What Janus means for teachers unions 

 

Nearly every U.S. Supreme Court case is significant, but this year brings a remarkable case with the potential of overturning 40-year-old precedent and dramatically changing public employment law. On February 26, the U.S. Supreme Court heard oral arguments on Janus v. American Federation of State, County, and Municipal Employees, a case involving public employee union fees. Although the parties are neither educators nor schools, this case is of interest to all unions who represent public workers, including teachers and other public school employees. It boils down to whether the government, as an employer, can require nonunion workers to contribute to the union. 

Unions at the Supreme Court 

The Janus case has a certain déjà vu feel to it. In January 2016, the U.S. Supreme Court heard oral arguments on Friedrichs v. California Teachers Association, 136 S.Ct. 1083 (2016), another case involving public employee union fees. There, Rebecca Friedrichs and nine other teachers who were not union members argued they should not be forced to pay “fair share” fees to the California Teachers Association. Fair share fees are the costs nonunion members are required to pay to the union to offset the union’s cost of representing the entire bargaining unit during negotiations and related discussions. The nonunion members who brought the case argued that the union expressed views with which they did not agree and that they should not be required to contribute funds to the group. However, the Ninth Circuit Court of Appeals held in favor of the union, basing its decision on the unanimous 1997 U.S. Supreme Court case, Abood v. Detroit Board of Education.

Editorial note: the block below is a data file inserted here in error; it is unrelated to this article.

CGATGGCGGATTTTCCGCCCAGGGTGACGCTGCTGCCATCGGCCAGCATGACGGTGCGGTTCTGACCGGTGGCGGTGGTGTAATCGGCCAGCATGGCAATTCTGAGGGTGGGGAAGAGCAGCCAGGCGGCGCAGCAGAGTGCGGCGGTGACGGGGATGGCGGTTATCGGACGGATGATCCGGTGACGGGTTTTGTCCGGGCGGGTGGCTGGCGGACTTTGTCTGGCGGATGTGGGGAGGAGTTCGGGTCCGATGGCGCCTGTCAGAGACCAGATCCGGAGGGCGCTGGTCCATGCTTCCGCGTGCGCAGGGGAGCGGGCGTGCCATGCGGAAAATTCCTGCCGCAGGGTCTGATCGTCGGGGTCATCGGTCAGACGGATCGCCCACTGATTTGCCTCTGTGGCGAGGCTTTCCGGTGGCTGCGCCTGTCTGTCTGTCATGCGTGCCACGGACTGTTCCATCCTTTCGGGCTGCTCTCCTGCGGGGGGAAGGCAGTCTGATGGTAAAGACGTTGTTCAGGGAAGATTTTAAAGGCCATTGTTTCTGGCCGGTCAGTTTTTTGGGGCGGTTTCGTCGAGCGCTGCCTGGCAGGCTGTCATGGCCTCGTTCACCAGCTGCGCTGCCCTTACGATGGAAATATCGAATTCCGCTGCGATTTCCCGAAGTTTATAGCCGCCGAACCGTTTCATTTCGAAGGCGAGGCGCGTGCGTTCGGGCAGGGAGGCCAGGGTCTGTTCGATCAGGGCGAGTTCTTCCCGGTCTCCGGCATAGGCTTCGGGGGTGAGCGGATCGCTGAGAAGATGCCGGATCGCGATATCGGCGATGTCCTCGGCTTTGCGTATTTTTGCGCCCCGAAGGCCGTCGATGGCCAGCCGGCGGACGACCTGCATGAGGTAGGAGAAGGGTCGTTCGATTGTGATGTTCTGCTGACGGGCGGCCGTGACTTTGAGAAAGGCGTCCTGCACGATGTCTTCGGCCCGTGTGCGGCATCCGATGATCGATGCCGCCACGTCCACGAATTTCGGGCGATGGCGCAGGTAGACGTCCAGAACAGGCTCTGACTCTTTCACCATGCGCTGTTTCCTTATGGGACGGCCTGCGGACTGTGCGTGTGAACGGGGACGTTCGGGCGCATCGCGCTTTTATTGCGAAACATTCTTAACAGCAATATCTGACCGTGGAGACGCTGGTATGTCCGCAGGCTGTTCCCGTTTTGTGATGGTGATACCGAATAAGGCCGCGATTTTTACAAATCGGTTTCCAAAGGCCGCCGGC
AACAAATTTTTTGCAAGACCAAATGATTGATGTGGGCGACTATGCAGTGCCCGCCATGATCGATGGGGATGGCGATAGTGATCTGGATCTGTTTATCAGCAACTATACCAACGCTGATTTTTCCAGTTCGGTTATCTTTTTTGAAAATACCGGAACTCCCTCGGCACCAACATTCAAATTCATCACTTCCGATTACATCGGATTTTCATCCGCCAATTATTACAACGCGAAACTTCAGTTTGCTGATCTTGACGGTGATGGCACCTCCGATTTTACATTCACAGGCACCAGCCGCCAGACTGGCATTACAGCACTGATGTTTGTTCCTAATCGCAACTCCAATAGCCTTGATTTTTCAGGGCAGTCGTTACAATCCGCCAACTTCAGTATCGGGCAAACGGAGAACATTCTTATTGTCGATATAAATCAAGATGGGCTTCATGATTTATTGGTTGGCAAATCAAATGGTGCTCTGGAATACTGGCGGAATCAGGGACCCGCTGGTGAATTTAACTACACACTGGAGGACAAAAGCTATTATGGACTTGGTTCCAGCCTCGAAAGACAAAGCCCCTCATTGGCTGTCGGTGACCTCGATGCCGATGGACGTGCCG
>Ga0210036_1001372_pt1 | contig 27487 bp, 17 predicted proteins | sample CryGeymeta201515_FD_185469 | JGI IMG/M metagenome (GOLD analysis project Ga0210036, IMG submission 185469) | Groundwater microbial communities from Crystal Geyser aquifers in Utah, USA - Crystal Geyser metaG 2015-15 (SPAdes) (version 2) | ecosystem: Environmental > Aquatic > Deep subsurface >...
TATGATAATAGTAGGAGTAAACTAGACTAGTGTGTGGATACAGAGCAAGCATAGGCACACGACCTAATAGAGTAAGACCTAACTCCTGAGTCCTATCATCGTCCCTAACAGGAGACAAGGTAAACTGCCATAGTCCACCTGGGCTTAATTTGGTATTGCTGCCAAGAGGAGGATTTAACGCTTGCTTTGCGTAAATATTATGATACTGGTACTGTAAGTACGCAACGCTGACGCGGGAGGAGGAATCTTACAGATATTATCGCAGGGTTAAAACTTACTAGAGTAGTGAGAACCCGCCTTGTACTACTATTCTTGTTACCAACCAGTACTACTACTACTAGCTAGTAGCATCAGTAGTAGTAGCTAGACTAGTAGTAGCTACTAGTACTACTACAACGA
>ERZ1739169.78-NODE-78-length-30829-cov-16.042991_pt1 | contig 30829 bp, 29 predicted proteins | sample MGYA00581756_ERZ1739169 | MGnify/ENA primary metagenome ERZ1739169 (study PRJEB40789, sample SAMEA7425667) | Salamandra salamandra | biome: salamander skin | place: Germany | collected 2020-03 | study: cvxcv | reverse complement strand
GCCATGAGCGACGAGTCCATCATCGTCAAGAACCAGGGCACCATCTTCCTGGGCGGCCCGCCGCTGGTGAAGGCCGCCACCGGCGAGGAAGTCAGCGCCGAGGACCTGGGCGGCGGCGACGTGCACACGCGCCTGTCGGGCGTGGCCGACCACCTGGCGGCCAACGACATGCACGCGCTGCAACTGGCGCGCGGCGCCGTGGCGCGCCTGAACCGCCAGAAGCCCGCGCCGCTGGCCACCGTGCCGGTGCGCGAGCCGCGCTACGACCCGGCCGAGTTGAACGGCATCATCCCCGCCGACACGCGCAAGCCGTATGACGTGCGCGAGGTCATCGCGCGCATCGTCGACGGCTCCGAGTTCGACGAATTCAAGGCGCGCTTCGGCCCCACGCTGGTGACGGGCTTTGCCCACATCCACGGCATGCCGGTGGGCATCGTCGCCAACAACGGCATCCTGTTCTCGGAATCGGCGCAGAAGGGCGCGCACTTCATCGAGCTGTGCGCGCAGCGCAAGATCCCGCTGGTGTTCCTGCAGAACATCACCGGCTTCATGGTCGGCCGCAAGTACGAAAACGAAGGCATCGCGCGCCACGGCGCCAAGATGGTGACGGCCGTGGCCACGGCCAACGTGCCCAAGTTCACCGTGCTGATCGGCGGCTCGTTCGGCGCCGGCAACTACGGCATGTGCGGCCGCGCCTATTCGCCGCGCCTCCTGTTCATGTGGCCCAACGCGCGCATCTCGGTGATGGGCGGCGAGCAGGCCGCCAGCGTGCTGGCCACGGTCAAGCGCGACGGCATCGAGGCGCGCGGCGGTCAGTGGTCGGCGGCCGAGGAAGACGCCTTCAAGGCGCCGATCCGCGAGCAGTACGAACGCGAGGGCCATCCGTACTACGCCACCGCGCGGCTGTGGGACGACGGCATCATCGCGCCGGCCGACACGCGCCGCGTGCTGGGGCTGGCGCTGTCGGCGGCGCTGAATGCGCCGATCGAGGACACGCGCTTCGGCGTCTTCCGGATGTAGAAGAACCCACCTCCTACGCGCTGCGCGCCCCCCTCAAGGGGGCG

The rights of unions to collect various fees from nonunion members has been the subject of a number of Supreme Court decisions. 

When the Friedrichs case went to the Supreme Court, most legal commentators predicted that the Court’s conservative justices would reach a bare majority decision against the fair share requirement, overturning the Ninth Circuit Court’s decision. But in February 2016, Justice Antonin Scalia passed away, and in March 2016, the Friedrichs case was released with what might be the shortest possible Supreme Court opinion: “The judgment is affirmed by an equally divided Court.” This means that since the lower court, the Ninth Circuit Court of Appeals, had ruled in favor of the California Teachers Association, and the eight-member Supreme Court was equally split on the issue, the decision in the union’s favor would remain.  

The rights of unions to collect various fees from nonunion members has been the subject of a number of Supreme Court decisions, beginning with the Abood case cited in the Ninth Circuit ruling: 

  • Abood v. Detroit Board of Education,431 U.S. 209 (1977). In this case, the Court unanimously allowed unions to charge fair share fees to nonunion workers to pay for the cost of the collective bargaining the union provides to all workers in the bargaining unit, both members and nonmembers.